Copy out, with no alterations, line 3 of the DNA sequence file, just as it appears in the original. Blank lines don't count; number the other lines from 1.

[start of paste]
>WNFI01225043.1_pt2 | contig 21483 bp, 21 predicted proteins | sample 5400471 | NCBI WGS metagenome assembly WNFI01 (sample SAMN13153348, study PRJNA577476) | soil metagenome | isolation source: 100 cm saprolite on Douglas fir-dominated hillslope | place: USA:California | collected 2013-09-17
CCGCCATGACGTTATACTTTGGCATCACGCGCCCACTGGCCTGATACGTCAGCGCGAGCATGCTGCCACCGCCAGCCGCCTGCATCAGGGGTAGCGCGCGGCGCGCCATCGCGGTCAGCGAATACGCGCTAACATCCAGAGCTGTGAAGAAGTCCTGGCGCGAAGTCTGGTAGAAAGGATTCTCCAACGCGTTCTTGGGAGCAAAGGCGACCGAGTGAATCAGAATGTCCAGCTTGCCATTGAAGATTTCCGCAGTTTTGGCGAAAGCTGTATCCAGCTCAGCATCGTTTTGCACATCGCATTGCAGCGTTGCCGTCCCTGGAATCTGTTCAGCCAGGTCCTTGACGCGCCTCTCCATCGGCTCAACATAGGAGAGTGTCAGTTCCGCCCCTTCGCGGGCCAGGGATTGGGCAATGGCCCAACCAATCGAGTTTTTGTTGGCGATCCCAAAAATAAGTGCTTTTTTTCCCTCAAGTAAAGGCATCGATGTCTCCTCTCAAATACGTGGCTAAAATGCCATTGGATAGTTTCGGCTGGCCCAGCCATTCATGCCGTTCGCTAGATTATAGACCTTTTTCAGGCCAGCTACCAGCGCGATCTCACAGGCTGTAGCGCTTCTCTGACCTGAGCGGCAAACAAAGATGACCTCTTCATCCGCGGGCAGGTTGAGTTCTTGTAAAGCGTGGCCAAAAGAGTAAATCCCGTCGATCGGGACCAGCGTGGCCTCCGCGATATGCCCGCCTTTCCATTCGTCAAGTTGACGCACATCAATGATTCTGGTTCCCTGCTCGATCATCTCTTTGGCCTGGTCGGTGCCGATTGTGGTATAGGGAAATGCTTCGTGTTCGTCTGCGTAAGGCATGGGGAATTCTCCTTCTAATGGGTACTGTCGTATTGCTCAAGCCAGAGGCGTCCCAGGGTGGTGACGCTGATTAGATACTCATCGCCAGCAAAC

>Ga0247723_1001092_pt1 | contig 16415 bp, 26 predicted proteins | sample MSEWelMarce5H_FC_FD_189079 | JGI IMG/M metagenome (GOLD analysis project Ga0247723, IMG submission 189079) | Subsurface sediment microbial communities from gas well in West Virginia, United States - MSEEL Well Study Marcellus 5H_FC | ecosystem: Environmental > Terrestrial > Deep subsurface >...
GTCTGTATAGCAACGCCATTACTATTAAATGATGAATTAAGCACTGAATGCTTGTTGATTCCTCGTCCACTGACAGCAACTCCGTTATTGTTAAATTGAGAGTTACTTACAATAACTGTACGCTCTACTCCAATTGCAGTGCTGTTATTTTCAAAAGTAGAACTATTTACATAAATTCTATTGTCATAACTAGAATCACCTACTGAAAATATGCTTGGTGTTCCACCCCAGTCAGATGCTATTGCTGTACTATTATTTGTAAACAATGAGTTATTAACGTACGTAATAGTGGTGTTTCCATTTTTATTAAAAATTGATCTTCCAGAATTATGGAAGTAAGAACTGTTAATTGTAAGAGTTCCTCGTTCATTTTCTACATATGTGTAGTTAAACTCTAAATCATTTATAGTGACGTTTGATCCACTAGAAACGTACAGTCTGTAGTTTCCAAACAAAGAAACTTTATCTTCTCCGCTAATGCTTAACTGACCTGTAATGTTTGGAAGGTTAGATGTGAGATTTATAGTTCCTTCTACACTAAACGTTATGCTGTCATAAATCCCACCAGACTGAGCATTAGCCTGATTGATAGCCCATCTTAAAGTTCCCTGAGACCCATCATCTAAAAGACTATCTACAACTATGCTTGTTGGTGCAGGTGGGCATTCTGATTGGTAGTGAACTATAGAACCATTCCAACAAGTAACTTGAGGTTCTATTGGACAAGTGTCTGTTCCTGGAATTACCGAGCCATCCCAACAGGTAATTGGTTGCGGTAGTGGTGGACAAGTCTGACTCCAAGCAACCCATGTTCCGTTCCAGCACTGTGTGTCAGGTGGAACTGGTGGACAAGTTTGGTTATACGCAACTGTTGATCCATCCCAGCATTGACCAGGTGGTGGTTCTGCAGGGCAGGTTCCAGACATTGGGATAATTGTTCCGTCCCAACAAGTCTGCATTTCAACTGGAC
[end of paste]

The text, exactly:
>Ga0247723_1001092_pt1 | contig 16415 bp, 26 predicted proteins | sample MSEWelMarce5H_FC_FD_189079 | JGI IMG/M metagenome (GOLD analysis project Ga0247723, IMG submission 189079) | Subsurface sediment microbial communities from gas well in West Virginia, United States - MSEEL Well Study Marcellus 5H_FC | ecosystem: Environmental > Terrestrial > Deep subsurface >...